Safe Seats – What Got You Here, Won’t Get You There

As the election approaches a lot of relatively safe Conservative seats are coming free as the incumbents decide to call it a day. There hasn’t been such a bonanza since the timely clear out in 2010 which followed the expenses scandal.

Despite the challenges of the role, a lot of able people still want to become MPs – so what are the five things you need to get straight right now to land that safe seat?


Faced with hundreds of CVs, the local selection committee need a way to make the numbers manageable. In the past anyone without an Oxbridge education might have been excluded but commitment is now seen as most important so the key factor is experience of fighting an unwinnable seat.

Almost everyone – even Boris Johnson – has had to fight and lose before being allowed to fight again and win, so if you have not contested a safe Labour seat perhaps you should lower your sights and get the ordeal out of the way. You can put up with anything for six weeks…

Of course, life is unfair and two groups of people can get through the sift without gaining the scars of losing in Liverpool:

First, Local Candidates will often be shortlisted for safe seats – but they fail more often than they succeed. This is because they are a known quantity and bring their own opposition with them. And the local strategy is a risky one as it is ‘all or nothing’ – you can only be truly local in one place.

Second, Celebrities will often make the cut because they are known widely and the selectors are interested in them. Sometimes their CVs aren’t even all that commanding because name recognition is doing their work for them. Becoming a political celebrity is hard work but it pays off at selection time.


Celebrities all have a really strong political brand, built up through years of media appearances and public engagements. You may not have a strong brand and there certainly isn’t any time to develop one now, but you should have a clear idea of how you present yourself.

How would you describe yourself in one sentence? You should take time to consider this because it is the foundation of a brand you can work on and amplify between elections. Meanwhile, you can place the description at the start of your Candidate CV.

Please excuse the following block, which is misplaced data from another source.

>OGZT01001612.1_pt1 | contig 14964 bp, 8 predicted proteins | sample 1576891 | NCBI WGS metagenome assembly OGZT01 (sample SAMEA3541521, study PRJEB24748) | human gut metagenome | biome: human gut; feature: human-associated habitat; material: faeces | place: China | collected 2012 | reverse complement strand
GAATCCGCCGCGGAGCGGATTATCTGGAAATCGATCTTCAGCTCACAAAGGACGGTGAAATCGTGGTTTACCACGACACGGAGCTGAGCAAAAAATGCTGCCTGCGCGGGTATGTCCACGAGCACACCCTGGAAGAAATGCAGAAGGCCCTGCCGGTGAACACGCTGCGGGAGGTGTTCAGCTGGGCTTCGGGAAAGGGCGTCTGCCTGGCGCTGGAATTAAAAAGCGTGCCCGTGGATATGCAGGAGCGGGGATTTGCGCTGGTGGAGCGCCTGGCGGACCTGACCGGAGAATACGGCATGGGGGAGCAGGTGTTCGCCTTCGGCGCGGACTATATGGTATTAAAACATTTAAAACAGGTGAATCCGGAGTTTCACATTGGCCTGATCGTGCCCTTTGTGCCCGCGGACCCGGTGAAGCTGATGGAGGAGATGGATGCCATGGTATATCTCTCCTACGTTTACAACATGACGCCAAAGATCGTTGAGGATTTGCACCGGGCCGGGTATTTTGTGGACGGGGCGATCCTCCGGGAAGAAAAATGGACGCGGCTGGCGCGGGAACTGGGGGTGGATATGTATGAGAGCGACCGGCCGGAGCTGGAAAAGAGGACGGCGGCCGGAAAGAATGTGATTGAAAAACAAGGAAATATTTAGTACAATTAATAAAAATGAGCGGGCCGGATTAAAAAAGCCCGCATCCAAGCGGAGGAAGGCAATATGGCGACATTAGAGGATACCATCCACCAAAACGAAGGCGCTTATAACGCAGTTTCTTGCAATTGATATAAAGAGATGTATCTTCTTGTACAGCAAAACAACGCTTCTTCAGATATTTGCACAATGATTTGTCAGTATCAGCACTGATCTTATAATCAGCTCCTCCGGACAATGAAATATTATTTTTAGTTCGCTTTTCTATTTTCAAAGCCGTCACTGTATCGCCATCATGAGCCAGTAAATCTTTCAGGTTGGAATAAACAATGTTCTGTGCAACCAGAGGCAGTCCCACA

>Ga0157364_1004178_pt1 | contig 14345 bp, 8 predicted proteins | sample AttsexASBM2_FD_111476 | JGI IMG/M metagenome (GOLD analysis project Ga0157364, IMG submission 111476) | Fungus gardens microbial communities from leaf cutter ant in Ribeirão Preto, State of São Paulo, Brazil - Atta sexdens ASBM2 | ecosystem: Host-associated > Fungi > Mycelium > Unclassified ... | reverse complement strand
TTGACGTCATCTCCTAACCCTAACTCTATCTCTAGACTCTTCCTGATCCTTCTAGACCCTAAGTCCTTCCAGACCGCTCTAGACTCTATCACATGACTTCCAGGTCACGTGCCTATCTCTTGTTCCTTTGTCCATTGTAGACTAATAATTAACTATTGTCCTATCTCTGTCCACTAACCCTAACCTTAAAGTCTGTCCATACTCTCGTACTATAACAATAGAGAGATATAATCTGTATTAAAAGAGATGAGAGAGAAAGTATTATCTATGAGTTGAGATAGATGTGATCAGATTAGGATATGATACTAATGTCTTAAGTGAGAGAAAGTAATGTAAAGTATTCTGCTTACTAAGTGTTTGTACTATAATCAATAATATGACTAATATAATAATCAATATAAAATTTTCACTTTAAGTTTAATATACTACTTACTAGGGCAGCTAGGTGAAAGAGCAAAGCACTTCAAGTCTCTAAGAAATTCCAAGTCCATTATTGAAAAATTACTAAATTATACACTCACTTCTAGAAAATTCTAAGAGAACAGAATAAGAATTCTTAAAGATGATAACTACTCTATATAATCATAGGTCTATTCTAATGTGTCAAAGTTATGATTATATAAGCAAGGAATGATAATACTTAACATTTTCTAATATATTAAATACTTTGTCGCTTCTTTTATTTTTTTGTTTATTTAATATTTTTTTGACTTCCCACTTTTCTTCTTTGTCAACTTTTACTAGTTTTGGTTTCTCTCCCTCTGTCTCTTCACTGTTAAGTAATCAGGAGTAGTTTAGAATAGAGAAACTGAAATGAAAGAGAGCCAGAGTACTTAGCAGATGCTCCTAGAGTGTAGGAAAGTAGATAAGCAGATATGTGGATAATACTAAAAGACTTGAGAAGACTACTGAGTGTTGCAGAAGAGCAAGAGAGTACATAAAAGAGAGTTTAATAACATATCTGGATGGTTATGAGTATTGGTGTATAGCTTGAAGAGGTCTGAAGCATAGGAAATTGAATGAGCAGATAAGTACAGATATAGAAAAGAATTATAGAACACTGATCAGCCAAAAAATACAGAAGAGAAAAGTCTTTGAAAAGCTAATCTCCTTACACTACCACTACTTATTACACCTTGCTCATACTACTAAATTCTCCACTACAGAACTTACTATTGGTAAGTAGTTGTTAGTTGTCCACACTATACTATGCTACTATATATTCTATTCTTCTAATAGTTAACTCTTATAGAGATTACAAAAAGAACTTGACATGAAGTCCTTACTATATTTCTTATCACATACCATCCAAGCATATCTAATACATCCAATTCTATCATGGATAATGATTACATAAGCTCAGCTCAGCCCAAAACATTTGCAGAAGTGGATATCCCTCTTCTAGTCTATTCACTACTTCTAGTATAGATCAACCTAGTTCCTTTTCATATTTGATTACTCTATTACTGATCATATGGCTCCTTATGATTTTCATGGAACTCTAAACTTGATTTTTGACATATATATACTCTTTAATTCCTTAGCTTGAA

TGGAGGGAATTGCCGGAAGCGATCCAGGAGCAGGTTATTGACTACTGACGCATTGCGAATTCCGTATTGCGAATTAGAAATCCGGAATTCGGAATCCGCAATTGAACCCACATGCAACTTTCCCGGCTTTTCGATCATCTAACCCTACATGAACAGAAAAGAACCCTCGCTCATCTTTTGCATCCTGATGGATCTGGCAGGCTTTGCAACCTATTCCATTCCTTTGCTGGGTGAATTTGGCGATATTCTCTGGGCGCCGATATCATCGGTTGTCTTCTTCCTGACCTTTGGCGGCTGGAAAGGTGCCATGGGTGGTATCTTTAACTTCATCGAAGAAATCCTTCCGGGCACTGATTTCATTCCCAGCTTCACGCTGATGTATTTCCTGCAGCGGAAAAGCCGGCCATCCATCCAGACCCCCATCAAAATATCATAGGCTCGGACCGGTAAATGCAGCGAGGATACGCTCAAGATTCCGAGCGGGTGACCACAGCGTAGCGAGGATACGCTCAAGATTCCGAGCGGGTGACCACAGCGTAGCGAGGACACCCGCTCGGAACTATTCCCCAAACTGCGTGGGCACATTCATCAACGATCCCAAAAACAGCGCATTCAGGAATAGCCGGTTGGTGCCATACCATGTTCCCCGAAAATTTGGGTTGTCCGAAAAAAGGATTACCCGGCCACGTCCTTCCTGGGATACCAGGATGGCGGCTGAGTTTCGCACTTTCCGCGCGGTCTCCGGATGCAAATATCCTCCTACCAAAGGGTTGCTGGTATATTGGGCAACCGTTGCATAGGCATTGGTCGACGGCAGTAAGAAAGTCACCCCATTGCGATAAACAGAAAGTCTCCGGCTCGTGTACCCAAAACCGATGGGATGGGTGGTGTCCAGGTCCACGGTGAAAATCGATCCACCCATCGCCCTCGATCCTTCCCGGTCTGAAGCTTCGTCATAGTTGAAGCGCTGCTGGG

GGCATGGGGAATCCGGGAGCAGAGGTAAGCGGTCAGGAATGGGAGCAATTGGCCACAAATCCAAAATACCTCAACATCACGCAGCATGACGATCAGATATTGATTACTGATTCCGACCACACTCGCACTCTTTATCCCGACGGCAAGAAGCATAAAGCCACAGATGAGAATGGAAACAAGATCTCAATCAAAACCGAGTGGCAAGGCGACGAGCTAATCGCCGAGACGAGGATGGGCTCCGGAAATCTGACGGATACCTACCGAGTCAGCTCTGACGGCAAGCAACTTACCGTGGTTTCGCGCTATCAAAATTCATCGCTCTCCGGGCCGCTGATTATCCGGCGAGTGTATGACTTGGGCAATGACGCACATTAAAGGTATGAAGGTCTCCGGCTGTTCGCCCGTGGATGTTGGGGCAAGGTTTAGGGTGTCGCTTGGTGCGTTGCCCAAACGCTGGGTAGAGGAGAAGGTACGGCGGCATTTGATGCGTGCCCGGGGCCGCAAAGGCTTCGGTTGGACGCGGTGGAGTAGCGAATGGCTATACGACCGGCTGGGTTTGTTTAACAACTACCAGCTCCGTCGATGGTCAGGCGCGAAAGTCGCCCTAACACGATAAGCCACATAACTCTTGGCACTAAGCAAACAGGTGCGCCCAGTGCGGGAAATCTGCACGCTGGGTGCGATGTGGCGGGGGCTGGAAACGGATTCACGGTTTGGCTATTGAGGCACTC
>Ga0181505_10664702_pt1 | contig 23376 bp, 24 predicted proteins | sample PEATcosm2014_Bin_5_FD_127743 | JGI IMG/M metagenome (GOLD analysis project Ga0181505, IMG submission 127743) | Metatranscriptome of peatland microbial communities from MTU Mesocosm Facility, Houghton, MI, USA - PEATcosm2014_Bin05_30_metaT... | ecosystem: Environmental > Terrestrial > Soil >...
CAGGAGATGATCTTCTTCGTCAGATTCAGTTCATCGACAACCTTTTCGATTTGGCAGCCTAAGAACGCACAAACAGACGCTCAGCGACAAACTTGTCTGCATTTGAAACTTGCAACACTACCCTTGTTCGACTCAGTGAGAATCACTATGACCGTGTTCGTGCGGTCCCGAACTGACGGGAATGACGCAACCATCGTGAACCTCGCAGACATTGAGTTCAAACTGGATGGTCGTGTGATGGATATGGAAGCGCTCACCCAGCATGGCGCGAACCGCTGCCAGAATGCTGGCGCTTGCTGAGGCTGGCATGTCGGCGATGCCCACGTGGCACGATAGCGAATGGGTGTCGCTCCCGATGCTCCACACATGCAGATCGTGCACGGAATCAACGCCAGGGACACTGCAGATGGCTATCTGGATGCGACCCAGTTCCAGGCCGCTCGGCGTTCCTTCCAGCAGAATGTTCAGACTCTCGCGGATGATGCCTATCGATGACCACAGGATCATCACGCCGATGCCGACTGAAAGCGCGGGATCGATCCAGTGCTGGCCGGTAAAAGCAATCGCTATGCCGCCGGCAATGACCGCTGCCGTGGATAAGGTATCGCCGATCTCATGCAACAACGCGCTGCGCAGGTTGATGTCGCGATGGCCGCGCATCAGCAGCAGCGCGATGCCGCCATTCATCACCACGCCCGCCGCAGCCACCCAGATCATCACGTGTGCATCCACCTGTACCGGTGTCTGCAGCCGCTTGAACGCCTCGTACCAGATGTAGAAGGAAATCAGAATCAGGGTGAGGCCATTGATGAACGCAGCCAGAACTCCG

Political Branding is important – both Boris Johnson and Jeremy Corbyn get this. A strong brand will create expectations and help to manage setbacks. Remember when John Prescott punched a demonstrator? The incident did him no political harm because such behaviour was already priced into his unique brand. ‘John will be John’, as Tony Blair put it at the time…


The question ‘Why?’ is the most powerful one in the interviewer’s arsenal. This goes to the heart of your motives and is almost certain to be asked in some form at every selection interview.

Being rational thinkers, we tend to come up with some quite dry answers about value for money, economic freedom and aspiration. It’s good stuff but hardly in the heart string tugging league of most socialist responses. Many replies to this question are well considered, accurate – and entirely unmemorable.

You are going to need more, particularly as this question tends to crop up early in the process, whilst the panel are trying to decide if they even warm to you. So, consider how you came to join the Conservative Party. What experience brought you here? What was powerful about it? How has it changed your life and the lives of others?

A storyboard like this is more memorable and it has the bonus of sharing a common experience with the interview panel members. Interviewers tend to like people who are like themselves…


This is such an important question that it usually forms the terms for your initial speech. ‘Why are you a good MP for this seat?’ is almost always asked. They key is to realise that the question comes in two parts:

First, what traits and experience make you a good politician? Second, how will they benefit this seat?

The temptation is to present yourself differently on every CV. I have seen some applications for different seats that present exactly the same candidate in unrecognisable ways.

But the first part of the answer should never change – because you remain the same person. How are you going to build a strong political brand if you can’t present yourself consistently and honestly? You need a crystal clear understanding of your own unique strengths to answer this question, but it is worth taking the time to do the background work because the question is ALWAYS asked.

For the second part, you need to understand how those strengths will help to resolve problems for this particular constituency. If there is very little overlap you should avoid forcing the matter and apply elsewhere.


If you are selected, what is your plan? How much time will you devote to the campaign? Will you live in the seat? How will you manage your other commitments?

Again, they will ask you this – so you need a clear answer with specific commitments. General waffle and even begging won’t cut it.

And as the question invites you to explain your current activities, a well planned answer might even give you the opportunity for some stealth boasting about your achievements.

I am coaching candidates right up to the close of the selection process so get in touch for help with your CVs, speeches and interview questions.